I wonder what would happen if they did this to cephalopods? Would it be all "I'a Cthulhu, Cthulhu fthagn!"?

ken said...

"Reconstituting human glial cells or neurons in animal brains could eventually impart complex cognitive behaviors, self-awareness, and/or other humanlike personality characteristics to these chimeras. Such research highlights the need for scientists and policymakers to resolve the question of how to define humanlike intelligence regarding the genetic or chimeric alteration of animals. While there is no clear answer to these questions, I advocate that intelligence is a valid criterion when considering what is humanlike or animal-like, and that scientists must develop both psychometric and neurophysiologic criteria in the definition of humanlike intelligence. "


That's an interesting dilemma. Take glial cells from a potential human we have deemed to have no rights and then be concerned about what the rights should be of the animal we inject the rightless human genes into.

CNu said...

lol, a pitiful crippled non-viable cephalopod. Those jokers are a wholly alien and separate tangent from the anus-first vertebrates...,

CNu said...

It's only a dilemma for morons allowed to vote. Those with the capacity to do this will do it irrespective of whatever worries oxygen-thieving tards.

BigDonOne said...

"Goldman is quick to state that the enhanced memory and learning performance of these human-mouse chimeras did not make the mice more human."
What part of enhanced don't you understand...?? The genetic change in the mouse brain improved mouse "IQ".

Vic78 said...

I was having a conversation the other day and the person I was talking to wasn't aware of how good we have it right now. I was saying that we're on our way to doing things like this. I don't think people are aware of how close we are.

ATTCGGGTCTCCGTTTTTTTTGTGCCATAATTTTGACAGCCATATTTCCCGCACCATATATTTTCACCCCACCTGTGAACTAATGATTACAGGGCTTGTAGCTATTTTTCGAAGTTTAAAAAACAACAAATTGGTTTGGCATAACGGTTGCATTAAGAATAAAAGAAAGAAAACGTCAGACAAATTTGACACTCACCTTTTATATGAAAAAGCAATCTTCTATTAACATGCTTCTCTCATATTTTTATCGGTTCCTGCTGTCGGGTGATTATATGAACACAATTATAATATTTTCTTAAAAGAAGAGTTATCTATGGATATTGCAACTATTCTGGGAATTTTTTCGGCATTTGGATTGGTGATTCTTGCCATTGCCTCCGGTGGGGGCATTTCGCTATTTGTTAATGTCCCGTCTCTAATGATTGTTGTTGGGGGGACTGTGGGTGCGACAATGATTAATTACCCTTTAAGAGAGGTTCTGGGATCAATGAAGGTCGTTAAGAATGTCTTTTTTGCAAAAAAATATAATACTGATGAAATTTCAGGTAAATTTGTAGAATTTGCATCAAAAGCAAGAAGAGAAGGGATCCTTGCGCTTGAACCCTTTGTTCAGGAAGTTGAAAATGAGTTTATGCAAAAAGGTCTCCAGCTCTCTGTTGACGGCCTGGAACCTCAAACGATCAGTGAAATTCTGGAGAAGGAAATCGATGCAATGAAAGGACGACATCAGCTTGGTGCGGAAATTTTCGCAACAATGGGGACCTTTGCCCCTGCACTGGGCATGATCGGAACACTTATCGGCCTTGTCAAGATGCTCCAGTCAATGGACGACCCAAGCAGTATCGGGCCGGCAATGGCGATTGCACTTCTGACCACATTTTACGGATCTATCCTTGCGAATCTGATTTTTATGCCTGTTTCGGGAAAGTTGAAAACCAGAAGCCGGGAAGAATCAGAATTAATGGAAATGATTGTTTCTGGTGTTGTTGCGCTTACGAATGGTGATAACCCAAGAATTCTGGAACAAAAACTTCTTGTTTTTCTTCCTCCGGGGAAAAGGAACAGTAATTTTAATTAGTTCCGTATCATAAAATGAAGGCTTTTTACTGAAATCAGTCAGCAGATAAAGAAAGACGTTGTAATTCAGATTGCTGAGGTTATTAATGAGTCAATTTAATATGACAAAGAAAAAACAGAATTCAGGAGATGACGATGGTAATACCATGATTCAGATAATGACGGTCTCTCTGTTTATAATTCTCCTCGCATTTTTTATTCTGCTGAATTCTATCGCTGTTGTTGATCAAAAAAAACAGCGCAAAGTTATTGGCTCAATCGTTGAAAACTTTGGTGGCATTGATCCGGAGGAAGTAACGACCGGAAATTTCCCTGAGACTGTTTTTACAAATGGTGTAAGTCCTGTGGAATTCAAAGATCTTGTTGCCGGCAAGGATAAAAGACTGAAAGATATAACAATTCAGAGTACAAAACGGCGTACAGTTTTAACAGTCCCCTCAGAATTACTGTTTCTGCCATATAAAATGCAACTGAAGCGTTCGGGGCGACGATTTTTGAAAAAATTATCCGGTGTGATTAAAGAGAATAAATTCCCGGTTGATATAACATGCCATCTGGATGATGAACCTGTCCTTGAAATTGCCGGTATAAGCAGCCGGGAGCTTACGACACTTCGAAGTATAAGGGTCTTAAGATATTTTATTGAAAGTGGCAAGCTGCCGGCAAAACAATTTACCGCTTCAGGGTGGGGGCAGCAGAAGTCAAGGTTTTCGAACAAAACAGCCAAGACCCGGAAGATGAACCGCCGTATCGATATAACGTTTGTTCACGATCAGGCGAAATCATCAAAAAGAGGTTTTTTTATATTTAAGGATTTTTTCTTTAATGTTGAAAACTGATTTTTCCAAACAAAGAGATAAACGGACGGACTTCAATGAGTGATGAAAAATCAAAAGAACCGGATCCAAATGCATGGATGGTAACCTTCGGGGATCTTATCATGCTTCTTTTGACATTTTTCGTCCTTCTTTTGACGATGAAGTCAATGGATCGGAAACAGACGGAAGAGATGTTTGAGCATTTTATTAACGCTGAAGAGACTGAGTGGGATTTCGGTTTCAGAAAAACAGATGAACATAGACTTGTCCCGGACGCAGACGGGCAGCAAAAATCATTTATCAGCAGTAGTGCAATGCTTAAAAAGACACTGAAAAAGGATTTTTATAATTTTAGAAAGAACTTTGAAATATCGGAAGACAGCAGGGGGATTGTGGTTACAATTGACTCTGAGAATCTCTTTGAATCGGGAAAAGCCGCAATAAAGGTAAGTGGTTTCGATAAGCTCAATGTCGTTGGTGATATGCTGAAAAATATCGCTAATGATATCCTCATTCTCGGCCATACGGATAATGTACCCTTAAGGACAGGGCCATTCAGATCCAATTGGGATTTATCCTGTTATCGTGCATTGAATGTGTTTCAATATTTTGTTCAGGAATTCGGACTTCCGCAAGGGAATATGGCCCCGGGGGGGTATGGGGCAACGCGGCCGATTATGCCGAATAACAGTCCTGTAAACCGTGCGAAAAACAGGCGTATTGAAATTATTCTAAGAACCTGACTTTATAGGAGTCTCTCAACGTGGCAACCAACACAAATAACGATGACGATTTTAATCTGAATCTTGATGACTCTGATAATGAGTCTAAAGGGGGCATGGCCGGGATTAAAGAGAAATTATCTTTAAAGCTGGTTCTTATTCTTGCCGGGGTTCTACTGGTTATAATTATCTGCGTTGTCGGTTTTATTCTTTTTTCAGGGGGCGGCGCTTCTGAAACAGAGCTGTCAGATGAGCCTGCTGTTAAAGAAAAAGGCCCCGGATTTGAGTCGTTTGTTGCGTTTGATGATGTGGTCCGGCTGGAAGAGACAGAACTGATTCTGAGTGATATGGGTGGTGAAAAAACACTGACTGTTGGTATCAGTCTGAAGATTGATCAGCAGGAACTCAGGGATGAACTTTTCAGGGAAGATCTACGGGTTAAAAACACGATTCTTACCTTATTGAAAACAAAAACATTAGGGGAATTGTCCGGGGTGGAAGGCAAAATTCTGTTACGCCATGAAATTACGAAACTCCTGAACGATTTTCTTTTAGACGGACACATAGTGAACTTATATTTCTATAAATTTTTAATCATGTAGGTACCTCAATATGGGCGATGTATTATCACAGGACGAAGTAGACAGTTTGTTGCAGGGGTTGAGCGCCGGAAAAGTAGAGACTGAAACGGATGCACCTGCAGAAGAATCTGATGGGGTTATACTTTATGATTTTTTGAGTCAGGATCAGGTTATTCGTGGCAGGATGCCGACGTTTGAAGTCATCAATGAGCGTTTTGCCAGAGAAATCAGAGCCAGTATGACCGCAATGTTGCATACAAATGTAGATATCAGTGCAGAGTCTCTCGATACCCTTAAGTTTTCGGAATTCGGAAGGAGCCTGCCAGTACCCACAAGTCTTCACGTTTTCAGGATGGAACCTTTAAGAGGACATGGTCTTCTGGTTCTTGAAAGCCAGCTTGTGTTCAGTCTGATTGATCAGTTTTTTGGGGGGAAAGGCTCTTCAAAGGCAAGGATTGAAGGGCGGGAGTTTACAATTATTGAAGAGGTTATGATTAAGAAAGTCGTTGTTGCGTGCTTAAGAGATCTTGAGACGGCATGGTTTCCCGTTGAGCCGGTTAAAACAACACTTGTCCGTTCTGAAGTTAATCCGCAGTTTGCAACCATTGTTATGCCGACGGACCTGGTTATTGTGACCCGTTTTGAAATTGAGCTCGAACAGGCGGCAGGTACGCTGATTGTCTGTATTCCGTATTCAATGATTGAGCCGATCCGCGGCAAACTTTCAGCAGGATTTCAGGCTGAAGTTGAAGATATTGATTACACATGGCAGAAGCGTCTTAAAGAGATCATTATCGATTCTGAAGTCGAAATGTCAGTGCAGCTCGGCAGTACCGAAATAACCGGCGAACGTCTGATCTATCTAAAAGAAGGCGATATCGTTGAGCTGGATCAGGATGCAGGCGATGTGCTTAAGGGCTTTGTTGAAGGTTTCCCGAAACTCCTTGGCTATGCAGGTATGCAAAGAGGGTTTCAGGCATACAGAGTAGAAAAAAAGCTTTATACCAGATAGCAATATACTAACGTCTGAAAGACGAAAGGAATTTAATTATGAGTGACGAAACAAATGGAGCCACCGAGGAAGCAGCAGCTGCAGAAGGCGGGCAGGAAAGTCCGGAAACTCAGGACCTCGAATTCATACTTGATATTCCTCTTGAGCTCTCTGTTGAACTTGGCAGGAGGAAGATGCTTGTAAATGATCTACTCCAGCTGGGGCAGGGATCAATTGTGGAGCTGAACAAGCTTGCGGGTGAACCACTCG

This could be the Hail Mary you were talking about a while back.

CNu said...

Reread the article slowly and see if your shriveled little tinfoil clad peanut can grasp the fact that human cells were transplanted into rodent pup crania - where they grew and differentiated as human cells are wont to do. No genetic changes were imposed on the rodents - it was a straightforward transplant resulting in a chimeric organism, said chimera having enhanced capabilities.

The changes so imposed did not become heritable.

CNu said...

Nah magne, just further refinements on some old=school tools with broad application http://subrealism.blogspot.com/search?q=vat+grown

Gene-doping a la the Bourne legacy is REALLY where it's at, imoho. Not to mention embryonic gene editing via CRISPR. Guaranteed my grandchildren will benefit from these technologies. Primary barrier to rapid achievement in the exploding field of biology as technology - will be pandering to tards. We don't have generations to waste on not going full-steam ahead in this domain like we wasted generations not studying psychotropic and nootropic substances.

John Kurman said...

You are forgetting the strong glia-immune system thingie. humans being some of the dirtiest carrion feeders ever would seem to count some. Don't discount the anus in the seascape.

BigDonOne said...

"...did not become heritable..."
I'd withhold judgement on a thing like that until all the facts are in.
You don't know until you breed the improved mice and see what you get. What they did is some pretty serious messing around, and it doesn't take much to change genes. That's how evolution occurs.

For example, just a change in sleep patterns can cause genetic changes in humans. http://www.dailymail.co.uk/sciencetech/article-3169794/Just-ONE-night-bad-sleep-alter-genes-Pulling-nighter-damages-DNA-biological-clocks-claims-study.html

Vic78 said...

Aren't the tards in the way of all progress at this point? I can't forget their elite enablers.

Dale Asberry said...

Don, it doesn't work like that.